VMW’s Uniform Adjusted EPS’ is greater than reported, implying the firm is cheap, even after the material rebound in share prices

May 30, 2017

  • VMW’s profitability is materially distorted by accounting for R&D and stock option expenses under GAAP
  • As such, their UAFRS EPS’ is expected to grow to $4.97 this year, 60% higher than as-reported EPS of $3.10
  • After making the appropriate UAFRS adjustments, VMW is trading at an 18.8x Uniform P/E, which is a material discount to 20 of the 25 US-based Systems Software companies in our database, and only a premium compared to companies with far worse growth prospects


VMware, Inc. (VMW) is expected to release Q1 2017 GAAP EPS of $0.53 on 6/1, which would represent material, 38% growth over EPS of $0.38 in the same period last year. Expectations for the next four quarters are similarly optimistic, and are for EPS to grow by 10%, from $2.81 in 2016, to $3.10. As markets have become more optimistic, shares have rebounded of off lows seen in early 2016, back toward previous historical highs. Any time a company approaches historical highs, with valuations at or above corporate averages, it can give investors pause, and the recent run, combined with valuations, could indicate a firm that is now fairly valued.

However, after making appropriate adjustments under Uniform Adjusted Financial Reporting Standards (UAFRS), it is apparent that profitability is actually greater than as-reported, and valuations are thus still at a discount to corporate averages, and as a result, further upside is likely warranted.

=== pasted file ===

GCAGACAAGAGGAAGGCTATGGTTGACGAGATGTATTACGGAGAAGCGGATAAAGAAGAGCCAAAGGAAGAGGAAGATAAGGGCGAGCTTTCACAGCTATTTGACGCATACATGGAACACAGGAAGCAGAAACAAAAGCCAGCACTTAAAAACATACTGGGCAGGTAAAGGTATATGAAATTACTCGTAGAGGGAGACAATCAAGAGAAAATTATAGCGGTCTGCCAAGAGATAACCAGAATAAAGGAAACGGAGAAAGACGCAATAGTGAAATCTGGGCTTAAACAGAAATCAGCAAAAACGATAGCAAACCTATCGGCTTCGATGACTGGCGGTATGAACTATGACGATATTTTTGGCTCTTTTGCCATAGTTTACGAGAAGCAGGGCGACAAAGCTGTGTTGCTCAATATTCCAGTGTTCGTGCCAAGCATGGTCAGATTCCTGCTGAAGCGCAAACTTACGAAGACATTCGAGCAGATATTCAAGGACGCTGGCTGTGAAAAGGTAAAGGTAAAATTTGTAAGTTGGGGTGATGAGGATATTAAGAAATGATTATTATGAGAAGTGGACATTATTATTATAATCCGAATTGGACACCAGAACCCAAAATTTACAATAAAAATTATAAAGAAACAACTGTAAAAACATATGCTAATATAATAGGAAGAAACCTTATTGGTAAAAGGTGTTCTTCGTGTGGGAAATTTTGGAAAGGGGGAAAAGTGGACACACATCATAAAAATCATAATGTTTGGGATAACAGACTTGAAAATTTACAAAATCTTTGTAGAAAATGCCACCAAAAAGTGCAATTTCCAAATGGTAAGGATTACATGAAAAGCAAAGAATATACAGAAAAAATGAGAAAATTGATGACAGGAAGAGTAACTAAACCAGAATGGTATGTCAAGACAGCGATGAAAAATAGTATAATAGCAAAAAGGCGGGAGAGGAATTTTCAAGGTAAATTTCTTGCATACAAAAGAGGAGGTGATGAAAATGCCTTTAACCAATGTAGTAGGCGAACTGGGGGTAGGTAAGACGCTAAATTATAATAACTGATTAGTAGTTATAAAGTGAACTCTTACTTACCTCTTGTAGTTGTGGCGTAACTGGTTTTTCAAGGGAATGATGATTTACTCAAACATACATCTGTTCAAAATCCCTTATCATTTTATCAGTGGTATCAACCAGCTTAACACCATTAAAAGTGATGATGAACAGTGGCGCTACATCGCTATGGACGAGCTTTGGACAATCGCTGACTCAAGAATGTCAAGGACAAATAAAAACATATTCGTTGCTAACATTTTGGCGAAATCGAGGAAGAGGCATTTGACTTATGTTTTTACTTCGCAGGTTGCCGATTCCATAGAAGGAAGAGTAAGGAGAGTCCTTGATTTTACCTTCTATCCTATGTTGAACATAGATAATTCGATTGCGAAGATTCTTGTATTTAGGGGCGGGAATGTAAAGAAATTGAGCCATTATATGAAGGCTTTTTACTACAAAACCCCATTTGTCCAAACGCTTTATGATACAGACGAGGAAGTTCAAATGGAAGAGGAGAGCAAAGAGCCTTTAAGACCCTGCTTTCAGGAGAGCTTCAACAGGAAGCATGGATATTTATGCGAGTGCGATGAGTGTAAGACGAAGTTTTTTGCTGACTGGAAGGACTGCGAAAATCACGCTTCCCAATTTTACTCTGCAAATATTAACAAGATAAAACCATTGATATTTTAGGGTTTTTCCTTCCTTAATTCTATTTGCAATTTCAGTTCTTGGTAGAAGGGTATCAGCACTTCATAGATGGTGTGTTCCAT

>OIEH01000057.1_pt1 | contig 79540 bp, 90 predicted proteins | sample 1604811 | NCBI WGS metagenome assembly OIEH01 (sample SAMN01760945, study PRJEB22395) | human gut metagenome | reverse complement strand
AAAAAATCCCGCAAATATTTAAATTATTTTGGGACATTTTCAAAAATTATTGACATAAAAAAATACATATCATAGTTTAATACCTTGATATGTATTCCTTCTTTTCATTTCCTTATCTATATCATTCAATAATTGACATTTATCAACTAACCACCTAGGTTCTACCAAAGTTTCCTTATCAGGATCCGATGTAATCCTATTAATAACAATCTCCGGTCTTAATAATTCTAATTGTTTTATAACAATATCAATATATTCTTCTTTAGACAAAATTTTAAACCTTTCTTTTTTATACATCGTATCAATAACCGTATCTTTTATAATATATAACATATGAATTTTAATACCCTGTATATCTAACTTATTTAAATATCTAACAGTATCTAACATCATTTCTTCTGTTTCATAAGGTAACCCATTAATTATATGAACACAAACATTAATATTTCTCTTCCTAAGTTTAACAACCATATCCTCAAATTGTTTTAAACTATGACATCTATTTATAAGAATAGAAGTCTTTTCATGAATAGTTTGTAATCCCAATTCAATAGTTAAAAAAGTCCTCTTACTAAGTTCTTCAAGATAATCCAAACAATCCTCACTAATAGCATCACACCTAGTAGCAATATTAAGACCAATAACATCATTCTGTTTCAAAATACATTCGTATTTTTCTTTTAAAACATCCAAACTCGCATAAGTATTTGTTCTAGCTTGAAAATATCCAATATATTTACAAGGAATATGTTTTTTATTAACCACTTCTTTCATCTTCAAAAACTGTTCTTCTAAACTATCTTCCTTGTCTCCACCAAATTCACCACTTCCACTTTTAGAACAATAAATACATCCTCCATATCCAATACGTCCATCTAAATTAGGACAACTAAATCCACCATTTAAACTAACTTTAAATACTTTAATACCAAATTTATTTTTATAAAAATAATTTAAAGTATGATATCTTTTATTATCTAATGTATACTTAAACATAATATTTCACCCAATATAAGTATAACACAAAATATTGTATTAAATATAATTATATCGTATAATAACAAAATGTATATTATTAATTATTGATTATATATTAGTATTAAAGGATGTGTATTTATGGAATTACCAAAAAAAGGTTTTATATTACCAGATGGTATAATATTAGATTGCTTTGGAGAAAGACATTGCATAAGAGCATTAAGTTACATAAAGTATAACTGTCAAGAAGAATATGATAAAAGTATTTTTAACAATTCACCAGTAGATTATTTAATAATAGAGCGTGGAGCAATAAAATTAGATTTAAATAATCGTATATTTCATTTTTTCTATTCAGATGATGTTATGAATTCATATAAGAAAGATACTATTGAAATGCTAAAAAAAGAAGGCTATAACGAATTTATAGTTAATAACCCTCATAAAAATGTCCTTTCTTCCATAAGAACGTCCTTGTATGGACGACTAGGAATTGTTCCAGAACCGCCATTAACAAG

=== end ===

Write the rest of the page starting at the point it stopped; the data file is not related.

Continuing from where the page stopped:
Specifically, under UAFRS, Uniform EPS (EPS’) is expected to remain at $0.95 levels in Q1, an 80% premium to as-reported EPS. Additionally, EPS’ over the next four quarters is expected to reach $4.97, 60% greater than expectations for as-reported EPS, and 2% greater than EPS’ in 2016. Given greater-than-reported EPS’, valuations are not at corporate averages, but instead VMW trades at a discount to all but a select few peers, and as such, continued upside is likely warranted.

The quarterly results show a similar trend, with EPS’ consistently stronger than traditional EPS in each of the last four quarters, with expectations for this to continue going forward.

UAFRS, Uniform Adjusted Financial Reporting Standards, call for removal of distortions from issues like the treatment of R&D and stock options. Once removed, it is apparent that EPS’ is actually far greater than as-reported, suggesting the firm is much cheaper than peers, and potentially undervalued.

UAFRS vs. As-Reported EPS

Investors make major decisions about which companies to own based on quarterly company earnings, the most common metric mentioned in traditional corporate investment analysis.

However, more often than not, the earnings that companies report in any given quarter can swing wildly and lead investors to completely wrong conclusions, because GAAP and IFRS rules force management to report results in ways that are not representative of the real operating performance of the business.

While there is a case to be made that some management teams can use “creative accounting” to adjust numbers, the research would show that more often than not, the real problem is with the accounting rules themselves, not management’s use of them.

Impact of Adjustments from GAAP to UAFRS

Two key UAFRS adjustments have the largest impact to VMW’s income statement, to get from earnings to UAFRS-adjusted earnings. These are related to stock option expenses and R&D.